Get the World’s Approval – How to Market to Different Cultures
For many, marketing a product or service is the most difficult when trying to engage someone from a different background. Certain cultures can react differently to certain marketing campaigns and schemes, so it is important to understand other cultures so that your company’s consumer base can become more diverse.
According to the U.S. Census Bureau, “The U.S. population as a whole is expected to follow a similar trend, becoming majority-minority in 2044. The minority population is projected to rise to 56 percent of the total in 2060, compared with 38 percent in 2014.” Despite the fact that this sometimes makes marketing more challenging, these statistics prove that it is well worth the extra effort.
Getting Your Marketing Campaign Accepted – Aspects to Consider
- Learn Cultural Beliefs – Once you take the time to learn about the different beliefs of your hopefully future customers, you may come to find that your marketing was probably not being received well by an entire group of people. For example, the Hindu population considers the cow to be sacred. If your mascot is a dancing cow, you may not be off to a good start with this culture.
- Language – There are certain words and acronyms in the English language that can be confusing and cause misunderstandings amongst different cultures. A great way to make sure your company does not fall into this trap is to ask people of your target culture if there could be any misunderstanding. If so, just change your wording accordingly. Even just a few simple words could mean the difference of a lot of people.
- Media Mediums – While it may seem that the internet is the way everyone gets their news, this is not entirely true when it comes to other cultures. Certain cultures, watch primarily TV stations in their own language and listen to the radio in their own language. In other words, if you are not putting out advertisements on different types of stations, you could be missing out on an entire audience altogether.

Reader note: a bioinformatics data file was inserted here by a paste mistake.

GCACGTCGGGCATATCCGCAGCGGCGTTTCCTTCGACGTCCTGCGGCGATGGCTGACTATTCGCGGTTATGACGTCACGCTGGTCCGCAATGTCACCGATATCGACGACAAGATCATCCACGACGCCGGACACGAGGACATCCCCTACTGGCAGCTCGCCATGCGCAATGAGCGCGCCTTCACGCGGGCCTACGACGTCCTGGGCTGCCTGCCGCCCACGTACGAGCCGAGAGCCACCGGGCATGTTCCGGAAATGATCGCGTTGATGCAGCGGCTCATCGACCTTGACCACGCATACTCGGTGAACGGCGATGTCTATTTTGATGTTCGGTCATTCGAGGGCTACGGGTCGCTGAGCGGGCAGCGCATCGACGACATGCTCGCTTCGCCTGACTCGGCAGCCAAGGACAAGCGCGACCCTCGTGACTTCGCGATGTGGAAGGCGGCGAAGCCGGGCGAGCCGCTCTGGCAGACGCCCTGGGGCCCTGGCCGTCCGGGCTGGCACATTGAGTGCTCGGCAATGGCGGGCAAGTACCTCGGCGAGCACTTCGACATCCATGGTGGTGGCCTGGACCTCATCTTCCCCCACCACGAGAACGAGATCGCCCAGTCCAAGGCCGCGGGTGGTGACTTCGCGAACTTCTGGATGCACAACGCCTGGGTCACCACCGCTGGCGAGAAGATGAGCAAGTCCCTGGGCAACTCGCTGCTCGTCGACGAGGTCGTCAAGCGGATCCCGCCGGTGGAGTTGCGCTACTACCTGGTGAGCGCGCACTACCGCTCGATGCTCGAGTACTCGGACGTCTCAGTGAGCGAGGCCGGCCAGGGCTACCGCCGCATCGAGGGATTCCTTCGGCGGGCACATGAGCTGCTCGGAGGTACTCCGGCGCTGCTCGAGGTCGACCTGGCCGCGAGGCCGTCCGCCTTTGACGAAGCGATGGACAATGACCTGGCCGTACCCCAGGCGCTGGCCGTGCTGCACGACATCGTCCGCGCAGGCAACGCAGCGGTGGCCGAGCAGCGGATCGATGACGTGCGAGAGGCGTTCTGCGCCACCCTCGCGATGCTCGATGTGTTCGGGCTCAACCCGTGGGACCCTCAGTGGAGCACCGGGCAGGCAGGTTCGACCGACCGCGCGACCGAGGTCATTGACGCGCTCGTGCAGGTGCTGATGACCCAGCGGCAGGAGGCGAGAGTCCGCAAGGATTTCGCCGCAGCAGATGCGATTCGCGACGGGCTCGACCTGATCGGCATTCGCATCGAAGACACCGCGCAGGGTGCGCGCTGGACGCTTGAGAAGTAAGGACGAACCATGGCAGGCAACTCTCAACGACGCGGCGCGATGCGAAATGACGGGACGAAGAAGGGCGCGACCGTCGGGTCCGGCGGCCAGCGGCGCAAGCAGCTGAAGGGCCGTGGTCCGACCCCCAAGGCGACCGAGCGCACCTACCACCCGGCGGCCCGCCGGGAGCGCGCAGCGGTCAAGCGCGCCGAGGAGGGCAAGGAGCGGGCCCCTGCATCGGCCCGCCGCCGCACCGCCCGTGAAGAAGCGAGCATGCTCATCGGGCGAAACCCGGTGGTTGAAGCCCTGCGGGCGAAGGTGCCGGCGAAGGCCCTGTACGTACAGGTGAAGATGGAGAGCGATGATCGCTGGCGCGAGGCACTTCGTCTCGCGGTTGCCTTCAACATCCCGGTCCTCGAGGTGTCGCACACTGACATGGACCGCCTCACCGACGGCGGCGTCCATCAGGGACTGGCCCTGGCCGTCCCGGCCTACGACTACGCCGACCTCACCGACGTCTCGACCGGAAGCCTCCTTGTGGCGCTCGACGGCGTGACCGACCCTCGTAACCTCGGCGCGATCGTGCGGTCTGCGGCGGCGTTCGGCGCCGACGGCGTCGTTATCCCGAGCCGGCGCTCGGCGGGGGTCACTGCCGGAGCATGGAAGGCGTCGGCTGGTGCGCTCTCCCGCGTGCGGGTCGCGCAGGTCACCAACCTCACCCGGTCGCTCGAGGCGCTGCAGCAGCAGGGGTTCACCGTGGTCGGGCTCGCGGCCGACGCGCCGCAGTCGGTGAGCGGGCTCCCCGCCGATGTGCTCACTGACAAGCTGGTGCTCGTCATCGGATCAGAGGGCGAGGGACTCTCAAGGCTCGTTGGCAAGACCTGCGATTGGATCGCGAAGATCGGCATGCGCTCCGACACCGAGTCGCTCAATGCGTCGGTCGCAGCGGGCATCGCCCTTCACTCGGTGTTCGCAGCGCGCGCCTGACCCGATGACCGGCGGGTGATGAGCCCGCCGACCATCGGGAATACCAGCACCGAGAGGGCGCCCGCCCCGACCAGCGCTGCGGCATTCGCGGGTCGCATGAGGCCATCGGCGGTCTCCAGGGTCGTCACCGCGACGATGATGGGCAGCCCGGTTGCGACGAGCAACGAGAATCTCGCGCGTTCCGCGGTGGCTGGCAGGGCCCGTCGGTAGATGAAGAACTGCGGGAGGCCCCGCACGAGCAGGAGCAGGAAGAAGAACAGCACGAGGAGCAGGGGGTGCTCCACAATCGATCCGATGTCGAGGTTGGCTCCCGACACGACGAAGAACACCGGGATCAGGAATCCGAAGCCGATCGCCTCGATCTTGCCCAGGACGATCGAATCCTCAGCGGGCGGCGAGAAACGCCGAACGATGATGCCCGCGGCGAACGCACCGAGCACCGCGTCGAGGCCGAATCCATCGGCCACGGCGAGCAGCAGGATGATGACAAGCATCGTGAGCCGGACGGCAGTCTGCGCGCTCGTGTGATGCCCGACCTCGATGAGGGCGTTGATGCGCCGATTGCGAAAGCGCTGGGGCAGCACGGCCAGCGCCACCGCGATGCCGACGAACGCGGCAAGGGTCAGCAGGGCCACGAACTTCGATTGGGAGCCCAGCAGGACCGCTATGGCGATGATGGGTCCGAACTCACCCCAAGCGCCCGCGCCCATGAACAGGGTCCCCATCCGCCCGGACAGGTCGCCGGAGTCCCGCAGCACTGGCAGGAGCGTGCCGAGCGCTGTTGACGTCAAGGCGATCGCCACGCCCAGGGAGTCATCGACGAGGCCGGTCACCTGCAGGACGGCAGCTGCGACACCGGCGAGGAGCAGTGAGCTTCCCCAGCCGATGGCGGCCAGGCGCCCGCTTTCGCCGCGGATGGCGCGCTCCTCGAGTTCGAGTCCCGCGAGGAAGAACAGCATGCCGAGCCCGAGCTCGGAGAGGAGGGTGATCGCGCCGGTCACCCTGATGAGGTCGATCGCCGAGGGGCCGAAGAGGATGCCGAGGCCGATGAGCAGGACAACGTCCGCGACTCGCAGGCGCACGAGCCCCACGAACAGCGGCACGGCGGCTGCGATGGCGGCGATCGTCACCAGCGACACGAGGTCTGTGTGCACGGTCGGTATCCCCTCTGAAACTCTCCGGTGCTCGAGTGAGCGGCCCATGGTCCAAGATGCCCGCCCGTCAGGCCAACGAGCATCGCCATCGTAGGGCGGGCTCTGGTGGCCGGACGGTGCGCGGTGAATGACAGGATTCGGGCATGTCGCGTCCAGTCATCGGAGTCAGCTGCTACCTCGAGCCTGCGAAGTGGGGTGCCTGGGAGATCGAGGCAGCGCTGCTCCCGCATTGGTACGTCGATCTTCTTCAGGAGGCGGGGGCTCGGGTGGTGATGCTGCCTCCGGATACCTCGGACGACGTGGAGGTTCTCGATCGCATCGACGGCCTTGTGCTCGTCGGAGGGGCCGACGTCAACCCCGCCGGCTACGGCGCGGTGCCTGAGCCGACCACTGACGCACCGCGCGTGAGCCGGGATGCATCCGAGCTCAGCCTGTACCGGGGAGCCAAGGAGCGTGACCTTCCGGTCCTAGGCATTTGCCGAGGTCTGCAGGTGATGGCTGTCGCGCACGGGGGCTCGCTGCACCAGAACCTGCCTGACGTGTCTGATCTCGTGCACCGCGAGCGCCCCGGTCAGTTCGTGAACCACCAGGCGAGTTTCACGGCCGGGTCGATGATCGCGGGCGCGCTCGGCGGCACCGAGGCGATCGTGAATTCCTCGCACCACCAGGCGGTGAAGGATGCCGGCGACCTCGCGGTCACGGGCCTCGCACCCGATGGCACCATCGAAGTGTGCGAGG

- Business Cards and/or Business Cards – If your company does a good amount of business with one specific culture whose primary language is not English, it would be worth your time to consider incorporating their language into your advertisements and business cards. This action will let them know that you appreciate their business and are making an effort to learn about their culture.
- Form Community Relationships – It is a great idea to get other companies that have a good relationship with other cultures on your side. For example, get to know the local ethnic restaurants or travel agents to refer your business to their customers. These businesses see a lot of cultural diversity, so they have the power to help get the word out about your company to an entirely new group of people.
The biggest thing to remember is that every single culture deserves respect, and there is no better way to show your respect than through a conscious effort to learn about and act on aspects of a culture that may be different than your own. Although it may take some time, a campaign that puts in the effort will yield results.